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Nebullam and LEAH Laboratories selected into Y Combinator

Two Iowa-based companies, Nebullam and LEAH Laboratories, were selected into Y Combinator’s winter cohort accelerator program.

Their acceptance into the program comes with a seed investment of $150,000 along with mentorship throughout the 90-day program that culminates this week with a demo day in San Francisco.

“One of the biggest takeaways that we’ve had from YC is the fact that the community is just as open when talking about failure as they are with talking about success,” said Clayton Mooney, CEO and co-founder of Nebullam “That openness to sharing what doesn’t or didn’t work is healthy and required for growing a technology startup ecosystem. I believe Ames has the potential to become a powerful technology startup hub over the coming years, but only if the community reaches the point where it wants to optimize for the upside, while not sweating the downside.”

Prior to the winter cohort, Nebullam went through Y Combinator’s Startup School, a 10-week online program that provides mentorship and a startup network.

“Coming into the program, we had been developing this idea for about a year and really needed a ton of flam to light all the gas that we had and Y Combinator really provided that for us,” said Wesley Wierson, co-founder and CEO of LEAH Laborotories.

Out of approximately 12,000 applicants, 205 were selected for the YC winter cohort. This is the first time that two Iowa-based startups have been selected for Y Combinator.

“This was the lowest acceptance rate by YC to date,” said Joel Harris, co-director of Ag Startup Engine. “In spite of that, two Iowa built and based companies, both from the Ag Startup Engine portfolio and with ties to Iowa State University, were selected. Recognition from a leading program like Y Combinator is terrific for Nebullam and LEAH Laboratories, but also an inspiration for other entrepreneurs about the quality of technology businesses being started in the Heartland.”

Both companies will be pitching to investors later today as part of Y Combinator’s Demo Day.

Previous coverage

Leah Laboratories receives seed investment from Ag Startup Engine -Jan. 16, 2019

Middlebit: Nebullam one of six finalists for inaugural IFT Next Food Disruption Challenge -July 20, 2018

Nebullam: Indoor farming -April 17, 2018

Nebullam and LEAH Laboratories selected into Y Combinator | Clay & Milk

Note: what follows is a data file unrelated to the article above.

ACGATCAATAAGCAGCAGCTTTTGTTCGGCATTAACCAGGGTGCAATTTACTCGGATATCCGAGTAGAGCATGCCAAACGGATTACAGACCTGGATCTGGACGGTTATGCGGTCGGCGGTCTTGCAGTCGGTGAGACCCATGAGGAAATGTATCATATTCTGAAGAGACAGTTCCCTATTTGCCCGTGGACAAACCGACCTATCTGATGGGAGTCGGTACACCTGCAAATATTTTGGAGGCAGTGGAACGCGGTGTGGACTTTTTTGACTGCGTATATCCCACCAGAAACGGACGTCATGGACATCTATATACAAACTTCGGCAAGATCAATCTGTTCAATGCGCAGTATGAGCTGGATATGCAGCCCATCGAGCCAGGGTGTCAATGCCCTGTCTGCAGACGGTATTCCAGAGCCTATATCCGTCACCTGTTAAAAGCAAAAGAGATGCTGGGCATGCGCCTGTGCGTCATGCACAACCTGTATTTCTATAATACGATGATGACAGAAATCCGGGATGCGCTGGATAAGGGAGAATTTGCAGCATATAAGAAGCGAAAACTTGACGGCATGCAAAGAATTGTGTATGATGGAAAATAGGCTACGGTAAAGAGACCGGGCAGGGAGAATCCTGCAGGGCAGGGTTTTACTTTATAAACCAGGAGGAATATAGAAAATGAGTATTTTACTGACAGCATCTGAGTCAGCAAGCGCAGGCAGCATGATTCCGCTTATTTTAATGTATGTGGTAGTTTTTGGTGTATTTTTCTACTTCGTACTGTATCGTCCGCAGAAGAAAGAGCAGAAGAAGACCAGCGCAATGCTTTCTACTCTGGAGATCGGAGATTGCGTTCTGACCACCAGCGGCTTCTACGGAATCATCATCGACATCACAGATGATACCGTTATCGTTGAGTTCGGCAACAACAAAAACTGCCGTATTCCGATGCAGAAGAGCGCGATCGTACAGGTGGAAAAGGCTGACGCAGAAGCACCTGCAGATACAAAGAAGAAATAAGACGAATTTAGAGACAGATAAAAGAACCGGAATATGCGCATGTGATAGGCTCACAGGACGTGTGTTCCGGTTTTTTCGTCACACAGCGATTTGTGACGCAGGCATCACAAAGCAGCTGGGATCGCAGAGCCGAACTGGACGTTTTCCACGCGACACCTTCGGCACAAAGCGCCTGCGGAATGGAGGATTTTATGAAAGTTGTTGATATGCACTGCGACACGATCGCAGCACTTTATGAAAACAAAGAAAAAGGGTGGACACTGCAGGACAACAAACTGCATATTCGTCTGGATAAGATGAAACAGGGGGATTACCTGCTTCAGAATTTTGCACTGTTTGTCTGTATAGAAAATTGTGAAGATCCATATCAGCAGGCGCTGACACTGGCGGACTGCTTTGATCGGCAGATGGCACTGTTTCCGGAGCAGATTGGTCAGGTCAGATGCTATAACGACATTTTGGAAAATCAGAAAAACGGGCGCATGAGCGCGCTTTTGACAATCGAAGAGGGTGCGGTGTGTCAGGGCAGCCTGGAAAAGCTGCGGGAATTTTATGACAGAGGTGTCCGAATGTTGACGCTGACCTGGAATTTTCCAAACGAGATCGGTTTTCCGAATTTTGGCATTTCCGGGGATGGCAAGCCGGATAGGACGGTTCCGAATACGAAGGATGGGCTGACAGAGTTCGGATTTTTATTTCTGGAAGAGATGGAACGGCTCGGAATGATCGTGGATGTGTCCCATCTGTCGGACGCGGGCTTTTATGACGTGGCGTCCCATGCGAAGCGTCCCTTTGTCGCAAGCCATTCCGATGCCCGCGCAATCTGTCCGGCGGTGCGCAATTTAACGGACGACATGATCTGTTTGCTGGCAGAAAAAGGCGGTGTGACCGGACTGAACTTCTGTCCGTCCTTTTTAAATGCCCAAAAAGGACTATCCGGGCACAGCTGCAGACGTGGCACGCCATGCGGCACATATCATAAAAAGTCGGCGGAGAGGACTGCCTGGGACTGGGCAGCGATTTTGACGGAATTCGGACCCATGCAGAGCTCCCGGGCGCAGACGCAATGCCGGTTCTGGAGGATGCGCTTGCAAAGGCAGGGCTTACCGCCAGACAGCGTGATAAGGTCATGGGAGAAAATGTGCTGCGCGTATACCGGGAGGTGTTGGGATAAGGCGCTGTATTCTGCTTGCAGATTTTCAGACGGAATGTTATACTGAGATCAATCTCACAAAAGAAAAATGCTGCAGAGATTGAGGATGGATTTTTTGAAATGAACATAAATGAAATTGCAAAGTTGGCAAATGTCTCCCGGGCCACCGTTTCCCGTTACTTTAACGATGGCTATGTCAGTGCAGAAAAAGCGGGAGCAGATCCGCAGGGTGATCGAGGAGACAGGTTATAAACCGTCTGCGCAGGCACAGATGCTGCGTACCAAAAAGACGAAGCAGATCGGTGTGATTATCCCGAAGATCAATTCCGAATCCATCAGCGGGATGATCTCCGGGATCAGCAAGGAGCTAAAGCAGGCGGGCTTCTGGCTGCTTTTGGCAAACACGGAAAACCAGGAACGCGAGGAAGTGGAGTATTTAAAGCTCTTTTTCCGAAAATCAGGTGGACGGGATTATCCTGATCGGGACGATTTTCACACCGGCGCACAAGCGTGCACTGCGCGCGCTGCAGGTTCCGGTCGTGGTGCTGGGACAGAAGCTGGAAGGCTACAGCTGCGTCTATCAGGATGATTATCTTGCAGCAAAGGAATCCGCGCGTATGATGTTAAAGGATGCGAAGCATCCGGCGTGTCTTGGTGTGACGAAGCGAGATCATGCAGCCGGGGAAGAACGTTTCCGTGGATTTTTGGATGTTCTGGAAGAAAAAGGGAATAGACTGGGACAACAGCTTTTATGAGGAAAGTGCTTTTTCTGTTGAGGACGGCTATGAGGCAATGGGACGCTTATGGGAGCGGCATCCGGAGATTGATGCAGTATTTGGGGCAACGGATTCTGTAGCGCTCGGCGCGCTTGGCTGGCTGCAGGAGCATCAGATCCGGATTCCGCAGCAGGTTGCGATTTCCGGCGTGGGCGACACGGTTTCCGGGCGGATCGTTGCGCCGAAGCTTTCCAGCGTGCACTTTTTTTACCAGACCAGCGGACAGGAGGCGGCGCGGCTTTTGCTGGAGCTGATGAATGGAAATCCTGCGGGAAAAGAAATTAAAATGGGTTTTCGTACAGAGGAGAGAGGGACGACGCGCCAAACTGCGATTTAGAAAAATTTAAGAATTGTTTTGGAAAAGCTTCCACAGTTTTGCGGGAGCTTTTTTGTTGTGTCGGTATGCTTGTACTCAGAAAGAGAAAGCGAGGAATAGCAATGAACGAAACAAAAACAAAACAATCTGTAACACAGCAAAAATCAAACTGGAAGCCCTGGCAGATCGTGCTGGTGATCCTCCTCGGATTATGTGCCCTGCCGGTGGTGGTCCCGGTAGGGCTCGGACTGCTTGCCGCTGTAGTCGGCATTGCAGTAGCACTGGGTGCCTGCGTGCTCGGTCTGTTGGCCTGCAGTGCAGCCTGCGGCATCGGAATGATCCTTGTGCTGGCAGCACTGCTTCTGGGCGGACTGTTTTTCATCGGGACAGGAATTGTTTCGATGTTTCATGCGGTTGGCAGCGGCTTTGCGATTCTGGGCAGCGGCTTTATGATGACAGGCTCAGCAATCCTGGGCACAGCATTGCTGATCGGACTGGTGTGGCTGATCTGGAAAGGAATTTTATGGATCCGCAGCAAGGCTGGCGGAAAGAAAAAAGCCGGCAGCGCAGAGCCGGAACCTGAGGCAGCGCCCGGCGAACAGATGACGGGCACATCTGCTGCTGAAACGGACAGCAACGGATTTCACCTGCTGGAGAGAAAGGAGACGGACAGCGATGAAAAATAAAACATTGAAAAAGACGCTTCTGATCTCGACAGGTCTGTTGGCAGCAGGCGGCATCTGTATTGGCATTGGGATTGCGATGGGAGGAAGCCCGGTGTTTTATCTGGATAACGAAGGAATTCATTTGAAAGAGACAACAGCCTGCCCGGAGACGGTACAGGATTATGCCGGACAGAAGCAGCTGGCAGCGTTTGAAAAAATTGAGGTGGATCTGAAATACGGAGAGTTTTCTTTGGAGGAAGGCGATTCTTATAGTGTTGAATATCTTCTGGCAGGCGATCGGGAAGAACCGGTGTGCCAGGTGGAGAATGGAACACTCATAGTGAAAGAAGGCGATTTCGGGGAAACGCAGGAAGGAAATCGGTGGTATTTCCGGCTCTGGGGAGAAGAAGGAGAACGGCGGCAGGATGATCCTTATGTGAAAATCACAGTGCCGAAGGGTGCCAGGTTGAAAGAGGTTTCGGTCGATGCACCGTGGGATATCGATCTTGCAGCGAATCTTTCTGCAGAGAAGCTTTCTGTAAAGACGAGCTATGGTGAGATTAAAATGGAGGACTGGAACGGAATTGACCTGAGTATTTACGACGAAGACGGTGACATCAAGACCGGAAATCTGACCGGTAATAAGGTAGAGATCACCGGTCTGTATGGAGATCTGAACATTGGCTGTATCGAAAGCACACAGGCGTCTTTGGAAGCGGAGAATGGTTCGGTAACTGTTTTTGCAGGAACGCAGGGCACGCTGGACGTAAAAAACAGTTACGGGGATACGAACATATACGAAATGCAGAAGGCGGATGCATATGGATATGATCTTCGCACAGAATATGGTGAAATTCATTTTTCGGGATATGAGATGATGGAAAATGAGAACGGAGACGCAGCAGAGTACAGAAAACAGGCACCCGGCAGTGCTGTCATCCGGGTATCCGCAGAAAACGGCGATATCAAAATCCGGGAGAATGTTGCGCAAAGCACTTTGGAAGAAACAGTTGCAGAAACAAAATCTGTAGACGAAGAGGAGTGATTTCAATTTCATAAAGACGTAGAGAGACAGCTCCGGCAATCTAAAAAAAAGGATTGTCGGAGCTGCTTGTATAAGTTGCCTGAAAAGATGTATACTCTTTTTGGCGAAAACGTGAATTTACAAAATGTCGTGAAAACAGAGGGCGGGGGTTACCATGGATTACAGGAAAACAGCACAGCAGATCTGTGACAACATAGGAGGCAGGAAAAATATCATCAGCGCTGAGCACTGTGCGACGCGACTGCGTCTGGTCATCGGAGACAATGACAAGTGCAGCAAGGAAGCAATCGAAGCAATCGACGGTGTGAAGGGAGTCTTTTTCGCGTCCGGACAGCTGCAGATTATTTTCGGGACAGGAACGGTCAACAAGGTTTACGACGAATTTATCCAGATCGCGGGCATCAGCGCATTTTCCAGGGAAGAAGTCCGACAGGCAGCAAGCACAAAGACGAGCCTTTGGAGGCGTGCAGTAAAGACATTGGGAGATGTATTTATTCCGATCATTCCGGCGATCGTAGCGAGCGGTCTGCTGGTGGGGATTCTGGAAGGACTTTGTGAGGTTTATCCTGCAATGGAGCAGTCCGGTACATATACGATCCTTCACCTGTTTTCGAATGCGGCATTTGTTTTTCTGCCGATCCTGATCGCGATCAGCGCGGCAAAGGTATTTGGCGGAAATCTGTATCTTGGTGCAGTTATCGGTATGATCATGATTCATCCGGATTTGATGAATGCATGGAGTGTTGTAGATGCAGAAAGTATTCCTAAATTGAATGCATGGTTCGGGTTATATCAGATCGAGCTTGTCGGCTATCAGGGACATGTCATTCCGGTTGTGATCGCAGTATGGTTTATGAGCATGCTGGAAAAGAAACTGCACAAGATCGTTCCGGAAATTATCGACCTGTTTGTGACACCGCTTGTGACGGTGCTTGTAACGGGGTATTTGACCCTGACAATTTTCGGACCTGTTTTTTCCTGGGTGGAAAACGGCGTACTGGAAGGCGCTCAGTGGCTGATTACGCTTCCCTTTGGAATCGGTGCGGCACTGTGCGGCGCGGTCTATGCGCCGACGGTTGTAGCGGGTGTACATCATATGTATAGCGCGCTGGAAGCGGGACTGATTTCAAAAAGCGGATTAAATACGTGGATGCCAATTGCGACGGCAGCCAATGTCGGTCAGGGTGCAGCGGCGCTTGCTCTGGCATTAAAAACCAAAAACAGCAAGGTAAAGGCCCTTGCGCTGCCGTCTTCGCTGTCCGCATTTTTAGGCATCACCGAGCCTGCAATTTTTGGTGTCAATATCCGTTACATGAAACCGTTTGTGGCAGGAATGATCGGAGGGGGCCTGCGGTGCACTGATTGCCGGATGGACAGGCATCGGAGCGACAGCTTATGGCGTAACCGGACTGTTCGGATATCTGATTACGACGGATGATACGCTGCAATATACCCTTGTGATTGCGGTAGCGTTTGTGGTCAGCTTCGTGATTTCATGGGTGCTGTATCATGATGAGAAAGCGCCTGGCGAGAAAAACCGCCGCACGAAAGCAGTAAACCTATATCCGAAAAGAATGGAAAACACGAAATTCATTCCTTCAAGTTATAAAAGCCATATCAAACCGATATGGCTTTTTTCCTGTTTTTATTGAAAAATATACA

A central Iowa ag-tech accelerator has secured more backers and finally has a name. The Greater Des Moines Partnership first announced the accelerator last year, naming four initial investors. On Monday, the Partnership said the program will be called the "Iowa AgriTech Accelerator" and named three new investors. The new investors include Grinnell Mutual, Kent Corp. and Sukup Manufacturing, all Iowa companies. They join investors Deere & Co., Peoples Co., Farmers Mutual Hail Insurance Co. and DuPont Pioneer. Each investor has agreed to put up $100,000 for the first year of the accelerator. Startups entering the program will receive $40,000 in seed funding in exchange for 6 percent equity. Tej Dhawan, an angel investor and local startup mentor, is serving as interim director until the AgriTech Accelerator names a permanent leader. Dhawan held a similar role with the GIA before Brian Hemesath was named as managing director. As interim director, Dhawan said his main job includes hiring the accelerator's executive director, establishing a business structure and initial recruiting for the first cohort. The accelerator will place few filters, such as location and product, on the applicant pool, Dhawan said. "When you’re seeking innovation, innovation can come from every corner of the world so why restrict ourselves," he said. One area the the AgriTech Accelerator won't recruit from is biotech. For its first cohort, the AgriTech Accelerator will work out of the GIA's space in Des Moines' East Village, Dhawan said. A future, permanent home is still to be decided. The accelerator's program will host startups from mid-July through mid-October, ending with an event connected to the annual World Food Prize. The GIA, which the AgriTech Accelerator is based on, also ends with presentations at an industry event. The accelerator has also started lining up a mentor pool. The Iowa Corn Growers Association, Iowa Soybean Association and the Iowa Pork Producers Association have agreed to provide mentors, as has Iowa State University. While the AgriTech Accelerator is loosely based off of the GIA, it will differ in its business structure, Dhawan said. The GIA runs through a for-profit model for both operations and its investment fund. The AgriTech Accelerator will have a nonprofit model for its operations and a for-profit setup for its fund. Dhawan said the nonprofit model is being used so the accelerator can better work with other nonprofit partners, such as trade associations. "These are all organizations that are nonprofits and can be amazing stakeholders without ever having to be investors in the accelerator," he said. "It becomes easier to work with trade associations in their nonprofit role when we are also a nonprofit." When it's up and running, the AgriTech Accelerator would be one of a handful of ag-focused startup development programs in Iowa. Others include the Ag Startup Engine out of Iowa State University and the Rural Ventures Alliance from Iowa MicroLoan. Matthew Patane is the managing editor and co-founder of Clay & Milk. Send him an email at
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